Tips To Get Your Children To Read

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Being in the profession that I am and always being surrounded by books – either for pleasure reading or for work, I’ve been approached by many parents who wanted me to introduce their children to reading. Some of these children were toddlers while some quite grown up and with busy lives, at 12 or 13. Honestly, someone who doesn’t spend time with them cannot really sell the concept of reading for pleasure to your children. People who read are perceived to be boring and uninteresting by most of those who don’t. And a child who doesn’t read would not be interested in hearing about the benefits of reading, from someone he is not used to taking instructions from. So here are a few suggestions from me, which you can try yourself, and you should be able to open the beautiful world of reading to your children!

  • First, you develop a relationship with reading. Your child is bound to follow the example you set. In households where at least one parent reads regularly, the children are known to follow suit. This happens mainly because of the example you set and also, because you are in the position to suggest and bring to them, titles they would enjoy to read. Let them see you reading; it’s okay if you are reading just a magazine.

  • If you child is a newborn, start reading together. Pick up age appropriate books, show them the pictures and you read the story. Don’t let their inability to understand bother you, with repeated and continuous storytelling, they will grow up with the habit of loving stories. Also, bedtime stories being read by parents make up for some of the fondest childhood memories when the children grow up.

  • Give your child a reading space. Maybe a corner of their room or any other room, where a shelf has their storybooks stacked together. A place where they can sit comfortably in proper lighting and read. Make reading an interesting experience.

  • Visit local book stores with them. What would be even better if you get a library membership together and make trips to the library frequently. Let your child spend time with books.

  • A child who reads cannot also watch a lot of television. Two reasons – doing both would harm eyes, and doing both would take up a lot of time. Soon, the child will be cutting reading time and spending more time in front of the televsion. If you want your child to read, play and do activites, the tab needs to go too. Maybe once a week to play games in, that is your decision.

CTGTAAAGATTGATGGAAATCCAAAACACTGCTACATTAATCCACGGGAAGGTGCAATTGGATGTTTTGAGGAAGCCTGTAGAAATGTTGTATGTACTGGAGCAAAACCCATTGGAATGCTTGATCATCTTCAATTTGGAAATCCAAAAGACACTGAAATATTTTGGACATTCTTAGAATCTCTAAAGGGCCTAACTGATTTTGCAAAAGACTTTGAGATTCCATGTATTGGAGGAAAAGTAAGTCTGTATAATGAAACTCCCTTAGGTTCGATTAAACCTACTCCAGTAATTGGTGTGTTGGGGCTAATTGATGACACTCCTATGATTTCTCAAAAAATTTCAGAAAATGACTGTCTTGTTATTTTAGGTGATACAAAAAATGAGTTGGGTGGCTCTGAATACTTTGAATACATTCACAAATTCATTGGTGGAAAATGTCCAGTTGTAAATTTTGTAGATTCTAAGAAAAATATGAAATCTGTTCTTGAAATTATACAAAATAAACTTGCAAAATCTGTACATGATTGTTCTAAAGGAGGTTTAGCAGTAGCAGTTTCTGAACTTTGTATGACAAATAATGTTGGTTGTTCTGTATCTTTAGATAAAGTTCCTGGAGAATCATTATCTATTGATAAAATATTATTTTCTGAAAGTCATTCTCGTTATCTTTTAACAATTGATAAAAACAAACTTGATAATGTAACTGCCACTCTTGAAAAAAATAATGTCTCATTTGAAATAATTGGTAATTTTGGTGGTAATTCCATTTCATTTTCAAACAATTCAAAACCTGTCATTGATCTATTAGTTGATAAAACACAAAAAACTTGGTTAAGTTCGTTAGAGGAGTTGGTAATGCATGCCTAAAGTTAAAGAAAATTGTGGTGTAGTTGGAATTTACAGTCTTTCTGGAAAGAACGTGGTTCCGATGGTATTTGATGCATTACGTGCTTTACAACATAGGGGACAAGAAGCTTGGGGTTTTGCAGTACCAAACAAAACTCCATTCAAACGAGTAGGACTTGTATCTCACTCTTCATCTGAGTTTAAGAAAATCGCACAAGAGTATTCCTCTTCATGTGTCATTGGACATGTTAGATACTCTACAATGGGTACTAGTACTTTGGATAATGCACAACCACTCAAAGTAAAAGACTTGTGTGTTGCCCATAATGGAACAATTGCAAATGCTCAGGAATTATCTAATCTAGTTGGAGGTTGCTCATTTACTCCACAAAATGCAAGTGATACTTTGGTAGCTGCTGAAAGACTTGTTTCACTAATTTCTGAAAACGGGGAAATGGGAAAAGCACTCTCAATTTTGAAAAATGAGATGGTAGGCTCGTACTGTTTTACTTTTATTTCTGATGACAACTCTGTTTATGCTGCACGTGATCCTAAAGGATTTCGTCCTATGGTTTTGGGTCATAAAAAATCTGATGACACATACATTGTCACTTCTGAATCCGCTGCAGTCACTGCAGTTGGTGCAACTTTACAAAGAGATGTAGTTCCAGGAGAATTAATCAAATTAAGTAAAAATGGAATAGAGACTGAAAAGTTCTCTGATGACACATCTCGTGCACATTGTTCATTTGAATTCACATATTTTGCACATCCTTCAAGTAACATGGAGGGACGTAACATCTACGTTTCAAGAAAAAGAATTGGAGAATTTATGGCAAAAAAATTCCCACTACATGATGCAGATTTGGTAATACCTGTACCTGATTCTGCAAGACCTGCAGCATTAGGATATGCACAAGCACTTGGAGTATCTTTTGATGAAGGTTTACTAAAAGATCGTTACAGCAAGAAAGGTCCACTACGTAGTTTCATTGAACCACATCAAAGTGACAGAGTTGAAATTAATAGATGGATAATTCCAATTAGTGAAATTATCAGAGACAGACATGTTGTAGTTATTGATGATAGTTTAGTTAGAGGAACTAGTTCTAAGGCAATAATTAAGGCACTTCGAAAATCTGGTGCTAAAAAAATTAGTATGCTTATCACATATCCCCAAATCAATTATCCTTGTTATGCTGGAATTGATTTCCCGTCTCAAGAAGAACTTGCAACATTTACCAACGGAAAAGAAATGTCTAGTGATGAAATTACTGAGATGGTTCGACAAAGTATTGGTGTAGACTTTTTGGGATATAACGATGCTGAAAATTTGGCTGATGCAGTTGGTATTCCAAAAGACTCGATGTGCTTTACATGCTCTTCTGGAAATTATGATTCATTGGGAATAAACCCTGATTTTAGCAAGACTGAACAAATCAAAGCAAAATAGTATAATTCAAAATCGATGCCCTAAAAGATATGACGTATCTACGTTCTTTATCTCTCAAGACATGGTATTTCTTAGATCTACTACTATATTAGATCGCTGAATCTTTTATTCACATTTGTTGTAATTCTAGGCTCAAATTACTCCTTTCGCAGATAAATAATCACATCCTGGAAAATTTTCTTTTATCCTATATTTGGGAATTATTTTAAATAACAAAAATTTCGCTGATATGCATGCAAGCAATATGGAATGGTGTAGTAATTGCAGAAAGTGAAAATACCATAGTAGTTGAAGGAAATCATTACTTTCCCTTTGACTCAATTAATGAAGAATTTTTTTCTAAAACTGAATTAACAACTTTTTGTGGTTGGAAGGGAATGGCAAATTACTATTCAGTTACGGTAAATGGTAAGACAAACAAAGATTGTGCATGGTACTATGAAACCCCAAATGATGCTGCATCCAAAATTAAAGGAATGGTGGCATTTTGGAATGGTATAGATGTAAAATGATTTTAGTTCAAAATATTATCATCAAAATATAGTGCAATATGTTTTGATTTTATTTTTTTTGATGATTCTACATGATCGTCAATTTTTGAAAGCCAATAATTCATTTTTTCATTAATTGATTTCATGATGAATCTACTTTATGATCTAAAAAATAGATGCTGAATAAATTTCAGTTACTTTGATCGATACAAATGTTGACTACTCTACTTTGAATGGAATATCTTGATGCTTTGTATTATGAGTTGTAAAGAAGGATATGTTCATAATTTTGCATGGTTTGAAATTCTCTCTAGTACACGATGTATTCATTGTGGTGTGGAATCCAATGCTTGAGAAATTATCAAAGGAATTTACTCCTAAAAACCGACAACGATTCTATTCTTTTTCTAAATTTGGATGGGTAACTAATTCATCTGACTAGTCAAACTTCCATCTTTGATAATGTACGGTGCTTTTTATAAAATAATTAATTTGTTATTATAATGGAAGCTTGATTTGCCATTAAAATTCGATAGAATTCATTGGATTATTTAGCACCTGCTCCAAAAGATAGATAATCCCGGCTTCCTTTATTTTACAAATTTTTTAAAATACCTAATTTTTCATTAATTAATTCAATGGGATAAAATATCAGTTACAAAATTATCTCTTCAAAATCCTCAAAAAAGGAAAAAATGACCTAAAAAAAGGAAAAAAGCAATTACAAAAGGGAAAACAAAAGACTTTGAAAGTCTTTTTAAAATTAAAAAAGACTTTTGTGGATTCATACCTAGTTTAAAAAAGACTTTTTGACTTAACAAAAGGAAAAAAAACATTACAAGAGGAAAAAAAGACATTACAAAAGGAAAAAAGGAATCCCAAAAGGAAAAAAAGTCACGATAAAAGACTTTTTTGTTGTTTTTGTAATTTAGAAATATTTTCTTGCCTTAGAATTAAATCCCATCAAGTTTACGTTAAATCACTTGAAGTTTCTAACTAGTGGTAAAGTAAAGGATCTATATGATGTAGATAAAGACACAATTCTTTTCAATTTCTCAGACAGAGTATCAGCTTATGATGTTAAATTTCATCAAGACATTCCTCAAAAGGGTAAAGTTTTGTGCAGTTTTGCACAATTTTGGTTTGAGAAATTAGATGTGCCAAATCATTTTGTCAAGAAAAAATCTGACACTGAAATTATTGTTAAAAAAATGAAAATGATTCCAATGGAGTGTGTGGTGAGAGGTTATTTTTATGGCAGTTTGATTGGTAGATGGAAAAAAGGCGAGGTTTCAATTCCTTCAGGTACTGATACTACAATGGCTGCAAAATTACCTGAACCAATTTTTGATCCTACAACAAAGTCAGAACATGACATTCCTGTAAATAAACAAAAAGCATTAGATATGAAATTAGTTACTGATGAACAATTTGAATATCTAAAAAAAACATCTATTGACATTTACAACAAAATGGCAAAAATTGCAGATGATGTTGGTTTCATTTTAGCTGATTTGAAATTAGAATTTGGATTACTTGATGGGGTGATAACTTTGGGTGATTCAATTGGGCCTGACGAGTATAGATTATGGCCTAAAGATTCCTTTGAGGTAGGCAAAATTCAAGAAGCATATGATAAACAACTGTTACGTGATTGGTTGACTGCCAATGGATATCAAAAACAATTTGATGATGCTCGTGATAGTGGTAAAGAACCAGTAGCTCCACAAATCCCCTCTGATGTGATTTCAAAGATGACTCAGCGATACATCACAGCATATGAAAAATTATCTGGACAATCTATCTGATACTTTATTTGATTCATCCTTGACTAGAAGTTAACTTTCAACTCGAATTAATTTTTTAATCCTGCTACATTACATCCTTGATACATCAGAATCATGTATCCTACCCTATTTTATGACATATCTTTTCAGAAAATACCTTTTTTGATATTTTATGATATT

• If you are already a reader, pick your own childhood favourites and read with your child. Tell them stories about how you perceived the story, and ask they what they think it. Make it a fun activity. Perceptions will be different, there is an entire generation between your child and you. Exchange notes.

  • Having said that, please don’t force your child to read. The most you can do is, encourage them. But if your child is completely outdoorsy, there are strong chances that you cannot force them to stay indoors and read. It’s okay.

These were few suggestions of things you can do; they are not sure shot ways. Many schools have lately introduced reading periods, but those are only for junior classes. When the kids grow and are in senior classes, they get busy and move away from reading for pleasure. Don’t let that vaccum form. I am always open for dicsussion on further ideating about how to spread the love for books. Get in touch if you think I can help. Lastly, let your child choose the book. It is okay if one doesn’t like fiction, let them read about volcanoes or about cars. To read is what we want them to do, right?

Disclaimer: No, every child doesn’t need to read. This post is particularly for parents who want to try to get their children to read. Try, but don’t force, dear parents. 🙂

 

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